Is chipping electric bikes safe
Is chipping electric bikes safe? What’s at risk if you choose to break these rules?
Besides the legal ramifications, the manipulation of an e-bike could damage both the bike and its drive system and you will quickly lose your manufacturer’s guarantee and invalidate any warranty claims.
Arguably the most serious ramification of chipping your e-bike is the risk of an accident. You could seriously injure yourself or others, and any accident could result in high liability costs or even criminal prosecution.
Accidents are more likely to happen at high speeds, and while you are increasing the speed of the bike, you aren’t increasing the power of the brakes.
One of the main temptations of chipping an e-bike is that it is difficult, if not impossible, for authorities to spot one just by looking at it.
However, as soon as you are in an accident, the truth will come out and you will face some serious consequences.
So yes, there are ways in which you can legally ride a chipped e-bike, but there are even more reasons not to. Not least the existence of safe and legal mopeds and motorcycles.
E-bike limits do not stem from the motor itself, but rather from the manufacturer’s regulations. So when people chip their e-bikes, they’re not actually pushing the electric motor to its limits, but rather removing the limiter that keeps the motor reined in.
E-bike classifications in the US
In the US, the legal definition of bicycles extends to ‘pedelecs’ – a type of electric bike where the rider’s pedalling is motor-assisted. Three e-bike classes are then used to further categorise the bikes, but at a federal level, e-bikes are limited to a support capacity up to 28mph (45km/h) and a motor with a continuous power supply of no more than 250w.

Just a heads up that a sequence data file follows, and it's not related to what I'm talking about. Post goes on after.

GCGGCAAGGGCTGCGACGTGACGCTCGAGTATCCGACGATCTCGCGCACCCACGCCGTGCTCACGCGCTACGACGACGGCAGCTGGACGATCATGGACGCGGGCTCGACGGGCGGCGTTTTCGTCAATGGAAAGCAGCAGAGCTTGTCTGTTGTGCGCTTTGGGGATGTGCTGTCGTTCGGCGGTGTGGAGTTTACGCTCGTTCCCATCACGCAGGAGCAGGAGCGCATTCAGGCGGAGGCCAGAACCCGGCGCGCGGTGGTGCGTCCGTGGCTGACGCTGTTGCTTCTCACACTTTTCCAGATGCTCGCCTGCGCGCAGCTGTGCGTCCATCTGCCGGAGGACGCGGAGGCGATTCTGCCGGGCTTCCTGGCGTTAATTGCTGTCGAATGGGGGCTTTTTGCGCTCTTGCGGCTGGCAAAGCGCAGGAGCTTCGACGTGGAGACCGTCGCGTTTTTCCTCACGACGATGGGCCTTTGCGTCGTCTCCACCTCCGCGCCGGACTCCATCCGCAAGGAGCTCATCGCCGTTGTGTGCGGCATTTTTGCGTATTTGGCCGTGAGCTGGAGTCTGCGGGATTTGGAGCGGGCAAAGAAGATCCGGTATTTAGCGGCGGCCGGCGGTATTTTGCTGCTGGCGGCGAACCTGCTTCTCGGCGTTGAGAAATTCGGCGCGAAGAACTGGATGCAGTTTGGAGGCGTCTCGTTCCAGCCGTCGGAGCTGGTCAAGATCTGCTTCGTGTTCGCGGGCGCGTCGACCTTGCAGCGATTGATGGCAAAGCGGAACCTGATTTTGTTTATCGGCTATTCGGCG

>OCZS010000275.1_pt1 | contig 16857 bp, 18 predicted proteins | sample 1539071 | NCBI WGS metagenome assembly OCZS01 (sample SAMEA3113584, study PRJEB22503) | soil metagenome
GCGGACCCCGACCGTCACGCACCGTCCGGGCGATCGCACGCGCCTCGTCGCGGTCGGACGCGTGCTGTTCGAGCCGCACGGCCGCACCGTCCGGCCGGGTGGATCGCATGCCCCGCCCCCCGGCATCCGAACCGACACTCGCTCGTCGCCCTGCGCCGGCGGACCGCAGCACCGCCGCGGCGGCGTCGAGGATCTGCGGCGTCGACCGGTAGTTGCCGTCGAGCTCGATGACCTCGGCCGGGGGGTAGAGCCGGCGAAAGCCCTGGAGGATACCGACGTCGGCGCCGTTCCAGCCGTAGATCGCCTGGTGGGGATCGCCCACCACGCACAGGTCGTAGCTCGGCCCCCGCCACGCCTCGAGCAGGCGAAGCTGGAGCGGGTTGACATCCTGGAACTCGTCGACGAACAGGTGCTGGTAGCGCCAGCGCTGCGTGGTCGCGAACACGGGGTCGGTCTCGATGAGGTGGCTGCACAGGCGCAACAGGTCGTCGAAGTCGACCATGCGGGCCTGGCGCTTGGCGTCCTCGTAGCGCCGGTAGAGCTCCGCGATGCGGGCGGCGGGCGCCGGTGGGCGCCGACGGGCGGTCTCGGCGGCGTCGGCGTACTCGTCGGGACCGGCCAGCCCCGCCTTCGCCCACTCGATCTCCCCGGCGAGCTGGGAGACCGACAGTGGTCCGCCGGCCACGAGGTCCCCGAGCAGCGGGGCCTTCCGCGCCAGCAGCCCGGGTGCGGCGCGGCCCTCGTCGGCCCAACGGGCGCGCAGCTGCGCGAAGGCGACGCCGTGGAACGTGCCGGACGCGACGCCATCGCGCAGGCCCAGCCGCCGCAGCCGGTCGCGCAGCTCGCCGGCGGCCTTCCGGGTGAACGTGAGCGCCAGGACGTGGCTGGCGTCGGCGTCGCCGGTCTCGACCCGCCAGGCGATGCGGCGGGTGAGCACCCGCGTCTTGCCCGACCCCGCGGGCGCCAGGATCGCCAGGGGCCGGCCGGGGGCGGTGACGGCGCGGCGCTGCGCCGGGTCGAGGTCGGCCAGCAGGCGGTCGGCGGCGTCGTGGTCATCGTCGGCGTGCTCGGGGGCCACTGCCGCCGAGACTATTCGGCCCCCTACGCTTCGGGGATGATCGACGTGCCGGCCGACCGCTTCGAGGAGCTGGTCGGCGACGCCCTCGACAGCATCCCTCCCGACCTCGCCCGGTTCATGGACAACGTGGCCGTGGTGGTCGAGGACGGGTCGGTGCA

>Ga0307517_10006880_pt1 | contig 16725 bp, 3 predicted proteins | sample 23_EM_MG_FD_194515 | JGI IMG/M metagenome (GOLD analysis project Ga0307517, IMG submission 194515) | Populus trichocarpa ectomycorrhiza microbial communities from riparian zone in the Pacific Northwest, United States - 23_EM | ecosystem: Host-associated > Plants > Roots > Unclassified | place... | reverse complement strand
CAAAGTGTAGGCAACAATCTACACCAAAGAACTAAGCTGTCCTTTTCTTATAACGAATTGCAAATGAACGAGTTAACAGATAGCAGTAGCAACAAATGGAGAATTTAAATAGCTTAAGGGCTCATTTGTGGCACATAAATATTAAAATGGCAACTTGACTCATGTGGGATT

Within this definition, cyclists do not need insurance, a driver’s license, a helmet, or a registration number. However, once you break these limits, you are legally operating a moped or other type of motorcycle.
E-bike classifications in the European Union
In Europe, the conditions are similar, but here there are two categories of motorised e-bikes: e-bikes and speed bikes. E-bikes are legally defined as those whose support capacity does not exceed 25km/h and has a motor no bigger than 250w.
You can ride e-bikes on bike paths, shared-use paths and public roads without restrictions, but any modification or chipping of the bike may then limit its legal capabilities.
The other classification in Europe is speed bikes: bikes with a maximum speed of 45km/h. Legally speaking, these fall into the same category as mopeds, and thus require insurance, registration, a helmet and a license to operate.
Chipping electric bikes will push it into the speed bike category
To operate it on any public road or way, you will need to adhere to those requirements.
What happens if you chipping electric bikes?
Generally speaking, if you can’t legally ride a motorcycle there, you can’t ride a chipped e-bike there either, so speed bikes and chipped e-bikes are banned from cycleways and shared-use paths.